Eight years ago, leaders of the University of Texas set out to measure something few in higher education had thought to question — how much their students learn before graduation.
An unsettling answer emerged: arguably, not very much.
That conclusion is based on results from a 90-minute essay test given to freshmen and seniors that aims to gauge gains in critical thinking and communication skills.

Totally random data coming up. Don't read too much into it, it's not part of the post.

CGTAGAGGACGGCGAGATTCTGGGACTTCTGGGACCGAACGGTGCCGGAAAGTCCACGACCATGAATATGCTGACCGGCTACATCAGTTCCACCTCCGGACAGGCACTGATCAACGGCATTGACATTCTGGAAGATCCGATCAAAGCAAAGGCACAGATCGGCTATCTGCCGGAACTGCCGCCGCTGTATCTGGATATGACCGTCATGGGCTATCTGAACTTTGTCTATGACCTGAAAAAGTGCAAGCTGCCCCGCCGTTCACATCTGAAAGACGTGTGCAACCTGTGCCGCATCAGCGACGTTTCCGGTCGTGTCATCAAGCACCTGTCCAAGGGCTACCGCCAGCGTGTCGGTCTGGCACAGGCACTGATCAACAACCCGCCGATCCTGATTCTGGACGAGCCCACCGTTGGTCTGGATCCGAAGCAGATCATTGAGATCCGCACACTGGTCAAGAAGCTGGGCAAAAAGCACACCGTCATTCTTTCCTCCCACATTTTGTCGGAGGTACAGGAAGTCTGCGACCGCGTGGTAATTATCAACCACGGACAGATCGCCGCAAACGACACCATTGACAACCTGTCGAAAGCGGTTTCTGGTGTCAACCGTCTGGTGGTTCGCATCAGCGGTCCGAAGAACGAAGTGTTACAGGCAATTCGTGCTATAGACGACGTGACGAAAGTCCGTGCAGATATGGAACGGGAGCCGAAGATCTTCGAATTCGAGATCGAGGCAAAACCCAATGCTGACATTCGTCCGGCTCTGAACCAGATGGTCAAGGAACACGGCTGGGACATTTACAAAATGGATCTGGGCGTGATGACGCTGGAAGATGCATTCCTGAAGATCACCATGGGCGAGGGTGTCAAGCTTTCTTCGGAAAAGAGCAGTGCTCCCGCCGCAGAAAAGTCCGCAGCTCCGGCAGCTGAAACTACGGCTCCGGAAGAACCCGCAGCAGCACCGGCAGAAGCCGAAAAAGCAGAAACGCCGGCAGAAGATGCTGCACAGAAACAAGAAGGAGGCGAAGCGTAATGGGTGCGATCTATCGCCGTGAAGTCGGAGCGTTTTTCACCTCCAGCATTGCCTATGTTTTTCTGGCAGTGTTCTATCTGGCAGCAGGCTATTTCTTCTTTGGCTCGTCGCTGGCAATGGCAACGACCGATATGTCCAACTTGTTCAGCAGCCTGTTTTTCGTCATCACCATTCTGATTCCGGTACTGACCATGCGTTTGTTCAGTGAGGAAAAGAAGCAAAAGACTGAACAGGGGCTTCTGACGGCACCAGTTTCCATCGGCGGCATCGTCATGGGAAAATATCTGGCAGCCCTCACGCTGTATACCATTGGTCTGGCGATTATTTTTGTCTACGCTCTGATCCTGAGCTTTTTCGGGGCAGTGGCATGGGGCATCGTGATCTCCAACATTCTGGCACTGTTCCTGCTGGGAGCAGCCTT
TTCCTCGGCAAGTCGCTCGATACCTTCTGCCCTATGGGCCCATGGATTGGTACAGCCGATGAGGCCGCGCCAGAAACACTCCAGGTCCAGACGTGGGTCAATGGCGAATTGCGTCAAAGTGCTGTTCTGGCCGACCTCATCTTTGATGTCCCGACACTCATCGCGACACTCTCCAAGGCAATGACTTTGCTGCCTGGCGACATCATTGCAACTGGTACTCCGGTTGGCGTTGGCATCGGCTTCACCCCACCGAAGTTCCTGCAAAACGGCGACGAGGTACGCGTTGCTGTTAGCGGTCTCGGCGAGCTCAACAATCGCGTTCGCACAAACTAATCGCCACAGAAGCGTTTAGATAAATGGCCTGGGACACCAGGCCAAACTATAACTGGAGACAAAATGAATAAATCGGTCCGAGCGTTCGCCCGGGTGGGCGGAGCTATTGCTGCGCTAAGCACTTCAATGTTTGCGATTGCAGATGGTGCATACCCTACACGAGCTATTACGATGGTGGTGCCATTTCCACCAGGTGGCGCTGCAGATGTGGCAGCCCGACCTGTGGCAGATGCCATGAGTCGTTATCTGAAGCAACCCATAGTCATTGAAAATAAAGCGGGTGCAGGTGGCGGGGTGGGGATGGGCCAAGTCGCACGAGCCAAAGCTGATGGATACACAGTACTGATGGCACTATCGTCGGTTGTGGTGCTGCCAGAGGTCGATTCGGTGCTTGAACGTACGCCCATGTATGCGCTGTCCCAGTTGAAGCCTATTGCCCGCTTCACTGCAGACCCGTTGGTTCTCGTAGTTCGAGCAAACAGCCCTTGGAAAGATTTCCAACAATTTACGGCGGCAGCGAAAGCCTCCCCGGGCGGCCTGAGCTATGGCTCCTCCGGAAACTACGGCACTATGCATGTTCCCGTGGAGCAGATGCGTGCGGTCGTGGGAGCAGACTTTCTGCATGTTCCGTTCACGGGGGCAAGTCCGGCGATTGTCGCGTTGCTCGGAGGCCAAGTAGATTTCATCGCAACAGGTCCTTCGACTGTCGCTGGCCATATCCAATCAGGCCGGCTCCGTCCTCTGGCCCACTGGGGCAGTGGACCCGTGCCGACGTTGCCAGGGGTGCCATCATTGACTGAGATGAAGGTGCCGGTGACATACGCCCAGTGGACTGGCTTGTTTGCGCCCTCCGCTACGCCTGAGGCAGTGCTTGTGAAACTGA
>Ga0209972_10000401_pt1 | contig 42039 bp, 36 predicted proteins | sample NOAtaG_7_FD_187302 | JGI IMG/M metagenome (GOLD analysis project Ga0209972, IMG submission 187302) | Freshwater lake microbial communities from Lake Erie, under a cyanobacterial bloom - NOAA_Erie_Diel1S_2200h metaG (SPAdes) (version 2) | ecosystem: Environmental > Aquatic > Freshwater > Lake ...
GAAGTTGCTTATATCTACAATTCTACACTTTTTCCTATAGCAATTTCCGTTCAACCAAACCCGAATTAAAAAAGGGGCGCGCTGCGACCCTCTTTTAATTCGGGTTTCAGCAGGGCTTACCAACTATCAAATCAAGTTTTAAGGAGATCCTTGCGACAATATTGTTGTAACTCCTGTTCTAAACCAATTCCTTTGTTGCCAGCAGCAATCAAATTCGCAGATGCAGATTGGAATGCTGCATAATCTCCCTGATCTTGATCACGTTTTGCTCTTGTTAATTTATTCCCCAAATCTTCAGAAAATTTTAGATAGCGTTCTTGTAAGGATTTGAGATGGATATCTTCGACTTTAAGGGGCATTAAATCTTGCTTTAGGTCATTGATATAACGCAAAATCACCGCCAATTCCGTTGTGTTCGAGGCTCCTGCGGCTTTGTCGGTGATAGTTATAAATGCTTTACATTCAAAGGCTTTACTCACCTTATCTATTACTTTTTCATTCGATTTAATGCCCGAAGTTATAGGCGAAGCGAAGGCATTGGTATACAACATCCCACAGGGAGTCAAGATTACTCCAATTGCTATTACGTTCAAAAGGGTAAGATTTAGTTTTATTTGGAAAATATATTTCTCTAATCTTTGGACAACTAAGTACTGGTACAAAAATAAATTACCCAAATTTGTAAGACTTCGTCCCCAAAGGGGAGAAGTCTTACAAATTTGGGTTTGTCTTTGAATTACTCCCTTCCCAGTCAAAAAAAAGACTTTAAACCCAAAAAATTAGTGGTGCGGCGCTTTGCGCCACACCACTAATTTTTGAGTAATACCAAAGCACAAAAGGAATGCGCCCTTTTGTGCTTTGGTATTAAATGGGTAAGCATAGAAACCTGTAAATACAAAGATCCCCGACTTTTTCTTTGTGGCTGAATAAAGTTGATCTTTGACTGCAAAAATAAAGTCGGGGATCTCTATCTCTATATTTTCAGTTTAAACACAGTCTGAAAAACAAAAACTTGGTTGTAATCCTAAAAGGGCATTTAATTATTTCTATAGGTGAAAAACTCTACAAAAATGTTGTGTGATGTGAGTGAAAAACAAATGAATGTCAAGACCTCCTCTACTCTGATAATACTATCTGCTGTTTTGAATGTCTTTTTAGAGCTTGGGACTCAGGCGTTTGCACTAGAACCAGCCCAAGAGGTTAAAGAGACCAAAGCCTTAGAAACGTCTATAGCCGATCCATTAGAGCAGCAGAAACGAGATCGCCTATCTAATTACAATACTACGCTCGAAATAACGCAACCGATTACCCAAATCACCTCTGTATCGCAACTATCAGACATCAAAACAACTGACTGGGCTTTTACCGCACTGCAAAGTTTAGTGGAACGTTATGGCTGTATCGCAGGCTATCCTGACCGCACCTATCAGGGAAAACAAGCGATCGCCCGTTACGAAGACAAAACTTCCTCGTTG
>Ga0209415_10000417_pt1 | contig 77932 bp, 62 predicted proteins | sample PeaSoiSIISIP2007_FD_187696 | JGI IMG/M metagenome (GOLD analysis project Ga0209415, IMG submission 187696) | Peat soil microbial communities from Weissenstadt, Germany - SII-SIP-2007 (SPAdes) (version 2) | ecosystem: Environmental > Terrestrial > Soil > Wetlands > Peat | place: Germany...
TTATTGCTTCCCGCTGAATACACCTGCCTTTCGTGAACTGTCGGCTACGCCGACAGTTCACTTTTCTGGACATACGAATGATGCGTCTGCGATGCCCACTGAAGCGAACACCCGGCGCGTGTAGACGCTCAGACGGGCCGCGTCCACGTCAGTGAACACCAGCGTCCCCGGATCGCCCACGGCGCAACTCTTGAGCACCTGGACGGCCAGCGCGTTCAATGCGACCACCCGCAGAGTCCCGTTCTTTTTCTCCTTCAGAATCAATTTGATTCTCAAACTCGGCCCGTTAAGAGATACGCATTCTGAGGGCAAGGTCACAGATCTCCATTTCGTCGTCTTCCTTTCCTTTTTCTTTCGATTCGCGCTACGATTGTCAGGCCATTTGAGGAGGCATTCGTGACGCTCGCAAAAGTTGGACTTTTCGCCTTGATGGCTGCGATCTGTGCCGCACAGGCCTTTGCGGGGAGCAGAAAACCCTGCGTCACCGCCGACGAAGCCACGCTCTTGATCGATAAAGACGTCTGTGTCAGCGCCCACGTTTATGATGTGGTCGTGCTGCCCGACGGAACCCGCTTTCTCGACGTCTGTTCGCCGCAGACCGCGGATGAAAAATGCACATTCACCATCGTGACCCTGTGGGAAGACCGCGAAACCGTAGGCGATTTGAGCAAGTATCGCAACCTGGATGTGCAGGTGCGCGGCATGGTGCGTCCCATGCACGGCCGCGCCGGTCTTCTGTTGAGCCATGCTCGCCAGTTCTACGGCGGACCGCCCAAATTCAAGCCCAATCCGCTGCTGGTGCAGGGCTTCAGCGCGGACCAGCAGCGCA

The Texas flagship and a few hundred other public universities have joined a growing accountability movement in higher education, embracing this test and others like it that attempt, for the first time, to quantify collegiate learning on a large scale.
But the results have triggered a wave of rancor. Some college leaders are outraged that four years of learning might now be reduced to a single score. Lackluster results have seeded fresh doubts about the country’s vaunted system of higher education.